The earliest parols used simple materials like bamboo and crêpe paper or papél de Japón (Washi or Japanese paper). Today, parols can be of any material, with capiz shells (Windowpane oyster) or glass as the best option for commercial items.
Beléns and parols are everywhere once September starts rolling in. They are in shopping malls, private companies, schools, and Filipino households. They look perfect, helping bring out the Christmas spirit, especially when they are decorated with charming Christmas lights.
On days leading to Christmas, public and private offices, schools, or cliques hold a party, and most of the time, a Monito-Monita is involved.
The mechanics are easy. You have to send your ‘monito’ or ‘monita’ a gift anonymously every day or week. The amount and frequency of your gift rely on the agreement set within the group. There also have to be code names to keep the mystery and fun going. The secret names could be exciting for those who have crushes among the group, too!
There are also other exchange gifts drawn weeks ahead of the party. These are typically for busy adults who don’t have the time to meet up and exchange gifts often.
At the party proper, the group has to sing the Monito Song gift-giver before describing the receiver to the gang. This exciting gift exchange is somewhat like the Western version of Secret Santa—but way wackier!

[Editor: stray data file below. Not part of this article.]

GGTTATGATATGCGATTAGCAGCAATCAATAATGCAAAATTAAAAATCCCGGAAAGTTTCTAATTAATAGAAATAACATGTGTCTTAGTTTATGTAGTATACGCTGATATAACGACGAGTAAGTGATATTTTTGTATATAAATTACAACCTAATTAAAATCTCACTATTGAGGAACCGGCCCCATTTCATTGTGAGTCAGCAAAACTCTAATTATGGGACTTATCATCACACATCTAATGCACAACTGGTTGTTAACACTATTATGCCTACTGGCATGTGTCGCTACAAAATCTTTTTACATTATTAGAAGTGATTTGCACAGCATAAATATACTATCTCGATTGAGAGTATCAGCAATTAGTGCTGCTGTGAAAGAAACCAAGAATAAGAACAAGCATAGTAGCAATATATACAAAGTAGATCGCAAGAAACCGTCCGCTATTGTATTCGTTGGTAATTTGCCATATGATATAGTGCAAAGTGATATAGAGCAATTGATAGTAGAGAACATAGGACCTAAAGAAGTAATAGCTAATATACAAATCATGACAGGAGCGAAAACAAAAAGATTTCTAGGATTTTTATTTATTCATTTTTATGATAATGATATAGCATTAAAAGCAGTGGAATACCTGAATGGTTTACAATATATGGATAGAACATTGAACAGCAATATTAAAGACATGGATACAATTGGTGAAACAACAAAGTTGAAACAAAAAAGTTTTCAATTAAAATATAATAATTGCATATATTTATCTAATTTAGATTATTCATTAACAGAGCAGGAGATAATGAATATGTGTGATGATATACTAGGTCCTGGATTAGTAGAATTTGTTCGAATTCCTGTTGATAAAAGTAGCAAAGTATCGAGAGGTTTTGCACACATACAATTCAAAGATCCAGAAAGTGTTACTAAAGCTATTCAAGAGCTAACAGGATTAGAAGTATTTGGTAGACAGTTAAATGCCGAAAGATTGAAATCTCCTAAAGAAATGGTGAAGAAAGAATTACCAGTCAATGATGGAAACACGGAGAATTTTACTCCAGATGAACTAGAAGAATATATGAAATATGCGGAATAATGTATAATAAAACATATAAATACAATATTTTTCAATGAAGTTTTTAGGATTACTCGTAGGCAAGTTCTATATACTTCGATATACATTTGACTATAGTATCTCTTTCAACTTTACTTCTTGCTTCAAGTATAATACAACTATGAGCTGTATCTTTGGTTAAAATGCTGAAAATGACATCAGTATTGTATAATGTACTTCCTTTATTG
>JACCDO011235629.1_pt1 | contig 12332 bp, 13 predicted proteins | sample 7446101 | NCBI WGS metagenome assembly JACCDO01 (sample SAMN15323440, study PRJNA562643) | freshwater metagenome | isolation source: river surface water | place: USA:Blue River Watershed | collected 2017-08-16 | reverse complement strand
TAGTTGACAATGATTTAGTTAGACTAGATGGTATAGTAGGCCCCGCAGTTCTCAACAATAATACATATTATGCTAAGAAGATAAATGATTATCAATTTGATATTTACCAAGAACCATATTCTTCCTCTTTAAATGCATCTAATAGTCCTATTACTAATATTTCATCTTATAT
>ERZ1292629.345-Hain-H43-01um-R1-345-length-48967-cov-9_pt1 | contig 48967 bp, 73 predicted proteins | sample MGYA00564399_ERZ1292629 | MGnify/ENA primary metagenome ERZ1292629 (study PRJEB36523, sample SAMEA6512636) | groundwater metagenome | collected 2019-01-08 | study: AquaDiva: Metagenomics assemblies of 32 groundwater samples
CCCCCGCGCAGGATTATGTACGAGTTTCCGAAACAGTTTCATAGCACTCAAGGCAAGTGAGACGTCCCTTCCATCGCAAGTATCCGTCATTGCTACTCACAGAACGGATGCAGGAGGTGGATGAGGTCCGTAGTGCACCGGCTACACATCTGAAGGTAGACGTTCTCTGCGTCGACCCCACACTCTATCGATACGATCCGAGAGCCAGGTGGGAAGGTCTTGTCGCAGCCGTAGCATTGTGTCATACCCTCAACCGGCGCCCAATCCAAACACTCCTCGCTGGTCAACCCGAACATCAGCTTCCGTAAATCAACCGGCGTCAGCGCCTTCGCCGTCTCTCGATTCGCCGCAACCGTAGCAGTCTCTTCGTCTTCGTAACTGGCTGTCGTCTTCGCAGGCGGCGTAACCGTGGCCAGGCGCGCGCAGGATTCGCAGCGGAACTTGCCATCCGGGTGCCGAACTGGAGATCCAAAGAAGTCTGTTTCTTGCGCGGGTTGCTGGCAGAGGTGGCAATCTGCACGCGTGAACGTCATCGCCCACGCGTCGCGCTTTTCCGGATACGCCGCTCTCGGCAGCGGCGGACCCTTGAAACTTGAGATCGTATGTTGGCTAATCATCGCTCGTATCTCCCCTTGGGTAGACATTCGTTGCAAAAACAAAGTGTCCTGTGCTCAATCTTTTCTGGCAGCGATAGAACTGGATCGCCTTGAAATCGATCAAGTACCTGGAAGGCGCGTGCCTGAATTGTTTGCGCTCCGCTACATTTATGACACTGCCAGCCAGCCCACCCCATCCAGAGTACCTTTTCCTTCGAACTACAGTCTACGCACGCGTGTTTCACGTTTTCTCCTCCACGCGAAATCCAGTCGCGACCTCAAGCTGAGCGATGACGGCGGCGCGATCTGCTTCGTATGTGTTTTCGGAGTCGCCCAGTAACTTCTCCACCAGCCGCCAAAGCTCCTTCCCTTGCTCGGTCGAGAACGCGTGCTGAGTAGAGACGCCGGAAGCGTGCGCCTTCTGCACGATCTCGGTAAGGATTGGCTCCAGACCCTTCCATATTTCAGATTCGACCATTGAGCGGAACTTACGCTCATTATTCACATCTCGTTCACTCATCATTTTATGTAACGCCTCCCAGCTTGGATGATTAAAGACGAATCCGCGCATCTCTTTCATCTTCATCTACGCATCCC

5. Simbang Gabi or Misa de Gallo
Christmas in the Philippines is special because Filipinos prepare for the coming of Jesus by attending nine dawn masses or Simbang Gabi. The Simbang Gabi (or Misa de Gallo) are held daily starting December 16 to 24. The time depends on the parish church but typically occurs from as early as 03:00 a.m. to 05:00 a.m. local time.
While many Catholics in the Philippines religiously attend all nine masses in anticipation of Christ’s birth, others do it for different reasons. Folk belief holds that God will endow anyone with their deepest wishes if they complete all nine masses. Young Filipino lovers also attend the dawn mass as a part of their date.
Additionally, parish priests began celebrating the Simbang Gabi at the crack of dawn—instead of in the evening—during the Spanish era. It was a compromise for Filipino farmers, who had to work before daylight to avoid the noonday heat out in the fields.